After my LiveStrong class today, I have teacher conferences-the last ever. I better hear some good news there.

Wednesday, April 22, 2009

My New Beauty Routine

Well I guess I am using the term 'beauty' loosely here but "what I go through to make myself somewhat presentable" was too long.

First step: Wash with greasy cream and then slather hydrating lotion all over face. This step is so alien to me because up to now, I've had very oily skin though menopause had dried it out somewhat. If I didn't wash my hair daily, it would hang in oily strings (see senior picture on post before). But thanks to chemo, no oil glands!

2nd: Use concealer to hide dark under-eye circles and to negate red nose.

3rd: Draw eyebrows with pencil approximately where they were before. There are a few stray hairs left to guide me but I am just hoping that I can duplicate my effort with the other eye. I only have had to do this in the past few weeks. The LiveStrong ladies insist I do I do a good job with this and that they look real but maybe they are just being kind. I had thought getting through chemo with my eyebrows and eyelashes intact meant I was spared the indignity of them falling out. Ha!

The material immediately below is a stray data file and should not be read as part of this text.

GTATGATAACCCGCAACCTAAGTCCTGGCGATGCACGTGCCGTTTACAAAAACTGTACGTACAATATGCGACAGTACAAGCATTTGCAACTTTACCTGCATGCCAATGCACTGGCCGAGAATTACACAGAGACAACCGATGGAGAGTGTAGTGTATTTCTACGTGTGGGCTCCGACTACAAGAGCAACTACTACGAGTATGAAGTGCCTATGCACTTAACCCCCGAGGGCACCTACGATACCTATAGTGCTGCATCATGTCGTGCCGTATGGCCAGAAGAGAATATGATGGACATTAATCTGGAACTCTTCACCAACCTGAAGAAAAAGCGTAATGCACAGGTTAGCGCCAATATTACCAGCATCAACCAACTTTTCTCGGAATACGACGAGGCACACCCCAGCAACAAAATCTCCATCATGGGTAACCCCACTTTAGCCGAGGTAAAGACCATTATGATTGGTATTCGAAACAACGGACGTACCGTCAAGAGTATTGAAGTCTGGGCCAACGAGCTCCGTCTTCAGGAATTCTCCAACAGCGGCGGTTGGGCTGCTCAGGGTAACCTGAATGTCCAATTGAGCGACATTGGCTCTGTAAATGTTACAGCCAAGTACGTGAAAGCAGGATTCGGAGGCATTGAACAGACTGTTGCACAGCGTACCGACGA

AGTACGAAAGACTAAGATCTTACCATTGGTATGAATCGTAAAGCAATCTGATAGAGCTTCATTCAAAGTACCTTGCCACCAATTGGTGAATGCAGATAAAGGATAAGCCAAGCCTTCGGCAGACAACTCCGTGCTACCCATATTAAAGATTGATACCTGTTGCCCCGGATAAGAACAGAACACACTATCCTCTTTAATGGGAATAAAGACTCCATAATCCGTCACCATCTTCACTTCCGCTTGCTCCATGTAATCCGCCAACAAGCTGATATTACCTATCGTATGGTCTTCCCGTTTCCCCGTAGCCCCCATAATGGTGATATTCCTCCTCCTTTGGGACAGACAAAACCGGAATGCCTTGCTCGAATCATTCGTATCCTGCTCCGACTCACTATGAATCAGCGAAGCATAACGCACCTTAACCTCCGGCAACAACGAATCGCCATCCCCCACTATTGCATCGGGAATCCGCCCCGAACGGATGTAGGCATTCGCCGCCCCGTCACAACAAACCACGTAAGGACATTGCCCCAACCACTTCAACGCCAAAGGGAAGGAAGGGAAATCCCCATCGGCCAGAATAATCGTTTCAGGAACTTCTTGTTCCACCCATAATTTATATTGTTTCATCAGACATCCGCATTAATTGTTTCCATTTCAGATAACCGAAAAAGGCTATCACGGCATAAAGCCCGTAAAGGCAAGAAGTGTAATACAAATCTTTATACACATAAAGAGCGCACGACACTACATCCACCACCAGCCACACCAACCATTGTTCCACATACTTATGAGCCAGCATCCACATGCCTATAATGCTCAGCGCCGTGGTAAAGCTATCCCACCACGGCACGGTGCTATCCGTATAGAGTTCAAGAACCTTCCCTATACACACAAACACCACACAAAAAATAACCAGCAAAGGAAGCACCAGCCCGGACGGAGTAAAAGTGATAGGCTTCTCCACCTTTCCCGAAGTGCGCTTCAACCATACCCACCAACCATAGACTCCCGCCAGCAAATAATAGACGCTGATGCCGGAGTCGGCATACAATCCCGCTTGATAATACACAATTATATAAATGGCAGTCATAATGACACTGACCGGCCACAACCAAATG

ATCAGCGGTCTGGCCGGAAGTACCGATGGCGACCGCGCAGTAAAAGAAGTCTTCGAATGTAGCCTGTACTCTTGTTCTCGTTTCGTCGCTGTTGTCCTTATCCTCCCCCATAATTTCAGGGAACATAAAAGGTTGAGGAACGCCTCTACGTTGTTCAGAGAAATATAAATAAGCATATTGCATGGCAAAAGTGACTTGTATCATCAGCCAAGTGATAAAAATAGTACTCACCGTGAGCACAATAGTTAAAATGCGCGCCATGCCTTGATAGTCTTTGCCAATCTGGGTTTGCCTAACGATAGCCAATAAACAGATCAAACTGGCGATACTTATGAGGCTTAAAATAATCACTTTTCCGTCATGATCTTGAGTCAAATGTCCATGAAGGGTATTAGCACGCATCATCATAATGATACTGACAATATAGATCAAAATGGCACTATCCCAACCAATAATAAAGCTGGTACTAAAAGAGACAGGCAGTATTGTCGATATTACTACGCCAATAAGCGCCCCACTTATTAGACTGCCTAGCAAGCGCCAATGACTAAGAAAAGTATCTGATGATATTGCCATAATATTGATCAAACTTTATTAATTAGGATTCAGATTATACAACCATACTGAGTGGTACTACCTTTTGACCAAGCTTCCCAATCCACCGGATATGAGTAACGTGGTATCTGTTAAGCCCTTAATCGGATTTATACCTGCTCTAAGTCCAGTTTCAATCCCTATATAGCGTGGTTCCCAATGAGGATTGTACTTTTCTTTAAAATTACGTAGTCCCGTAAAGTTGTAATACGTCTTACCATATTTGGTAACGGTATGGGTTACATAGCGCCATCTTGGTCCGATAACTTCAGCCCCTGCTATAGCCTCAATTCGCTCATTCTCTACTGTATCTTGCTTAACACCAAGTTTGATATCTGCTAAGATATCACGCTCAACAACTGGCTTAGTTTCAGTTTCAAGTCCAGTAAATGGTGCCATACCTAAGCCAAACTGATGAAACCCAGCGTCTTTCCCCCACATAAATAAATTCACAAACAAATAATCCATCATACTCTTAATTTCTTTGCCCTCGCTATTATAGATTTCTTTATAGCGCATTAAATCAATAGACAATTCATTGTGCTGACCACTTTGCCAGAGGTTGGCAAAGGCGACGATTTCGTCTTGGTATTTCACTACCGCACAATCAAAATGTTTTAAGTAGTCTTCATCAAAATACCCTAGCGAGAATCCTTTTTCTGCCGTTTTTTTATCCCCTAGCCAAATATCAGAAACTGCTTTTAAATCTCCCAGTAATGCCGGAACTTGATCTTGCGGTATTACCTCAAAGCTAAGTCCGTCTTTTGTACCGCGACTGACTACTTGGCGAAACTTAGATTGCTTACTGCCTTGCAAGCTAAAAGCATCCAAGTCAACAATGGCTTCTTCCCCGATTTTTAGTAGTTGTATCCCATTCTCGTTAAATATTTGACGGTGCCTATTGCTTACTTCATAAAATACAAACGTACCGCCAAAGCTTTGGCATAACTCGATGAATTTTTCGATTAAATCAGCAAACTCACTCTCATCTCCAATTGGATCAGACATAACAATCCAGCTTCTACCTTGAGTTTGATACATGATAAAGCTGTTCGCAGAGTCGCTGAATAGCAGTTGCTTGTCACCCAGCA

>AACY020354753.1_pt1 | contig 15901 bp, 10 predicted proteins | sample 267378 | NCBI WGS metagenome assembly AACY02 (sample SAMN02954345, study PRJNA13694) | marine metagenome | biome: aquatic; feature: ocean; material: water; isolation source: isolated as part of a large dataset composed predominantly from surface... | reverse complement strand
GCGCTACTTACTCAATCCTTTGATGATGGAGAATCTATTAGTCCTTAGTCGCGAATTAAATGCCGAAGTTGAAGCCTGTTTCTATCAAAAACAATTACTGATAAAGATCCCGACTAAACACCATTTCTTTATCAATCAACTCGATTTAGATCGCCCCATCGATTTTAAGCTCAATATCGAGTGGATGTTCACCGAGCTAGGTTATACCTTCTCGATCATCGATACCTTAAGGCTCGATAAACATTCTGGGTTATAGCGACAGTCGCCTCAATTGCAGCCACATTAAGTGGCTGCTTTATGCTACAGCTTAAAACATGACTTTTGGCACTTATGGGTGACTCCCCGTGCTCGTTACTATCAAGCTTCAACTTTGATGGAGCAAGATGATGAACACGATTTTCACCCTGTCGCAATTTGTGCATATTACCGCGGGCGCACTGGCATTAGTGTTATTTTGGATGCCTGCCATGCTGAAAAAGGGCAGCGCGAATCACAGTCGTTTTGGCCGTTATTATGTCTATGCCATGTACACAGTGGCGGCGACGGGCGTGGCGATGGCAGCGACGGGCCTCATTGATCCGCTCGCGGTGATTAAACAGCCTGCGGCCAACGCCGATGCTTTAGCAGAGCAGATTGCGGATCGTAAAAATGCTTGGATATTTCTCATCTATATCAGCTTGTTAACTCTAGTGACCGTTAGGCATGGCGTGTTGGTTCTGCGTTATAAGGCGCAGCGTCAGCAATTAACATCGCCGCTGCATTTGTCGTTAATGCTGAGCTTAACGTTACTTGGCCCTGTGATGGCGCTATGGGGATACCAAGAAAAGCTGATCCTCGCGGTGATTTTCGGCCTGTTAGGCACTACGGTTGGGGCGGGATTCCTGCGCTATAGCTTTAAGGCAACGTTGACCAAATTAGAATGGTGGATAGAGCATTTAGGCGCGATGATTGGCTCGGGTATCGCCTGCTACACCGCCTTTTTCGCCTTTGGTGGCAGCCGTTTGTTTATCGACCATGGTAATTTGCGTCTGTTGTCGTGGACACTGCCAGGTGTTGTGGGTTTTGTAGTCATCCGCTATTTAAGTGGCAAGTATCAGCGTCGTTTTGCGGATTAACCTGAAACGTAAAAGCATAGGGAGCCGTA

4th: Use eyebrow pencil under eye to make it appear, at least from a distance that dark coloring is due to eyelashes. Use eye shadow to 'brighten' my eyes per instructions by the "Look Good! Feel Better!" ladies. I've had mixed results with this. My oncologist once looked at my eyes and thought I must have some weird eye side effect thing going on and I had to say it was just make-up.

5th: Use mascara brush to darken and thicken any eyelashes that I can't see. No more lower ones now and two-thirds of the uppers are gone. Maybe the uppers I have will stay. Please let them stay!

6th: Blush so I don't look so pale. I never have been pale before except the day that I gave birth to Shanna and lost several pints of blood. After 24 hours and a transfusion, I managed to put on some make-up to disguise the damage. The OB during his rounds noticed my color and said that I must have recovered. Ha! Still had a hemocrit of 18 after the transfusion. This transfusion occured during the time they didn't know how to test for AIDS and hep C, which made me worry for a while but after almost 30 years and two more healthy kids, I suppose I am safe. Still I was happy I didn't need a transfusion with Josh when the virus was more prevalent in the midwest blood supply.